Recent research suggests that Velociraptor mongoliensis was a feathered dinosaur. A forelimb fossil discovered in Mongolia showed quill knobs like those found in many modern birds. These telltale features are evidence of where ligaments attached flight feathers to bone and are considered proof that Velociraptor sported a fine feathery coat.
The dinosaur's plumage may have been used for mating or other visual displays, similar to how modern birds use their colorful feathers, or to help regulate body temperature. The feathers might also have helped females protect their eggs.
Velociraptor highlights many of the numerous similarities between dinosaurs and birds, which go far beyond the skin-deep appearance of feathers. Like birds, Velociraptor had hollow bones, tended nests of eggs, and probably behaved in similar ways.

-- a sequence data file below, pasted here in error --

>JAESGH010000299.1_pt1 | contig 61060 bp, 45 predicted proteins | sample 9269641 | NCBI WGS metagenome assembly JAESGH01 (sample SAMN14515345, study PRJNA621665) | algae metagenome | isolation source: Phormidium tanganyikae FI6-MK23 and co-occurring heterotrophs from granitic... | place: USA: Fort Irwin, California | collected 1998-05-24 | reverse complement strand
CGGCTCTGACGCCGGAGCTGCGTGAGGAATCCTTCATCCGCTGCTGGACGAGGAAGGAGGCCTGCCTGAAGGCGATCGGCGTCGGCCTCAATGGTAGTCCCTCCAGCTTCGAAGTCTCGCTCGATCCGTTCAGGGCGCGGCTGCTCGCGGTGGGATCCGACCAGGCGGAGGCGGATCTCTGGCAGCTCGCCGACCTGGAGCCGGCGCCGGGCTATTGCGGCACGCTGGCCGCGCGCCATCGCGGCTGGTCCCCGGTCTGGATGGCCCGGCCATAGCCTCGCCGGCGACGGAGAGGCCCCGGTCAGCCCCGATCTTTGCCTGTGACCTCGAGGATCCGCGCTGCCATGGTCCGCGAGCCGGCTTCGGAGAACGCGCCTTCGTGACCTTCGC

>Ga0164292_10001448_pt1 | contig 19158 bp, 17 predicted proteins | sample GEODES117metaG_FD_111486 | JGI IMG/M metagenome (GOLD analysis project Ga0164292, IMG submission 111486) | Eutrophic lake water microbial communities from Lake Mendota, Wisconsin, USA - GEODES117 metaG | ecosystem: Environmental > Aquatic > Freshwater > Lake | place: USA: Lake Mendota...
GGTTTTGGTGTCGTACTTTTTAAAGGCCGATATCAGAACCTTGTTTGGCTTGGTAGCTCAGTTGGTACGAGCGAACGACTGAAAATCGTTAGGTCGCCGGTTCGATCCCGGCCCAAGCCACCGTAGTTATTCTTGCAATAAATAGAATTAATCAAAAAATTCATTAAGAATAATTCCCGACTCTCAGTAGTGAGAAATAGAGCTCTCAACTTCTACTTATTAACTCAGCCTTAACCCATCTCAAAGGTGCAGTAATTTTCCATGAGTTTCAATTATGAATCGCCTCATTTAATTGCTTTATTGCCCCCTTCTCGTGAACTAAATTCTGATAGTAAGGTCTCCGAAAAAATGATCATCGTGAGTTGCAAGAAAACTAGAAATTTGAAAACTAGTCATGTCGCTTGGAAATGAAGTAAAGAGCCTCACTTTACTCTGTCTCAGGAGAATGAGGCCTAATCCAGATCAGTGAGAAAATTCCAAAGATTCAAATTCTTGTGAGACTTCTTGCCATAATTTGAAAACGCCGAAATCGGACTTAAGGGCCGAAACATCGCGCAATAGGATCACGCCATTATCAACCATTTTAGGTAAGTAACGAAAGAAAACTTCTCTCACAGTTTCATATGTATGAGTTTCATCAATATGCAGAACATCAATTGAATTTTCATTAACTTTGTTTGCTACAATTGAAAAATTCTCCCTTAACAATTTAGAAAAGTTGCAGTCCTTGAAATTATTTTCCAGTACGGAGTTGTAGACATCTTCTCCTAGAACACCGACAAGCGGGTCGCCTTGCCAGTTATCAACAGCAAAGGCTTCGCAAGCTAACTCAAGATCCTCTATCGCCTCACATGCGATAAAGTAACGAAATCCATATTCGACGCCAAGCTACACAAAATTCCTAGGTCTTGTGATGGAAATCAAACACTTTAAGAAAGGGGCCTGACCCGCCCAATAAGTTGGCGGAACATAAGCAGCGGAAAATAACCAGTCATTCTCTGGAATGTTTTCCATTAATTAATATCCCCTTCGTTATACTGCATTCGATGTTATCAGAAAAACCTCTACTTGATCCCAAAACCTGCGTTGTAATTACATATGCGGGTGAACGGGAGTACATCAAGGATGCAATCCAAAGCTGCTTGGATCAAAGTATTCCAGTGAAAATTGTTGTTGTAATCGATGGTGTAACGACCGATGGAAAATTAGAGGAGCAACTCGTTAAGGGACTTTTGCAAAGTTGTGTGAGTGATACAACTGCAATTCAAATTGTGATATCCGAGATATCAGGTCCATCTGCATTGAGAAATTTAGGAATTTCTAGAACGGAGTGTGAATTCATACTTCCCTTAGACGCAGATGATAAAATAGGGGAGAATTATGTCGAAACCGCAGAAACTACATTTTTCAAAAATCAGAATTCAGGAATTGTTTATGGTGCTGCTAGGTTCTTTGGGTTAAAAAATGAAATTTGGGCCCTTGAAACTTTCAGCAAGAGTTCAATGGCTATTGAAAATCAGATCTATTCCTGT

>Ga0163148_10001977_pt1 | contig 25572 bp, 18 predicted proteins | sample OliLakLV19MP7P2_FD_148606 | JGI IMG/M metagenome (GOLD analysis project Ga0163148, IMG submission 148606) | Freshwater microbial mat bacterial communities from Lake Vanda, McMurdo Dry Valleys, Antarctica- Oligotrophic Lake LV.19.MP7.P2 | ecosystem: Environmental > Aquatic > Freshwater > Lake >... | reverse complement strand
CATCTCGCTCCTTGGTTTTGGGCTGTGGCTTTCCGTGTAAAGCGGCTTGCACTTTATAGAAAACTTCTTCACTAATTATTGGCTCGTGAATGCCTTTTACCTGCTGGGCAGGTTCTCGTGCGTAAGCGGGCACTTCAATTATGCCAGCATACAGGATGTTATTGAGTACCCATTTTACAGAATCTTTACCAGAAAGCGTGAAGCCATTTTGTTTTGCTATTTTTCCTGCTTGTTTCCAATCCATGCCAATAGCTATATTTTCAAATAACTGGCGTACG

Despite their birdlike plumage these dinosaurs were not fliers. Their short forelimbs made liftoff impossible, though they may be the evolutionary remnants of an ancient ancestor's flight-giving wings.
Velociraptor was probably one of the more intelligent dinosaurs, because it had a large brain proportionate to its body size. It was formidable on land and, as the name suggests, almost certainly covered ground quickly. Moving upright on two legs, they may have been able to reach speeds of 24 miles an hour (39 kilometers an hour).
When they caught up to prey, these predators likely brought them down quickly with a long, 3.5-inch (9-centimeter) retractable claw on each foot and a mouth full of sharp teeth. Velociraptor is known to have preyed on herbivores such as Protoceratops. One famous fossil immortalized the two species locked in an ancient duel to the death.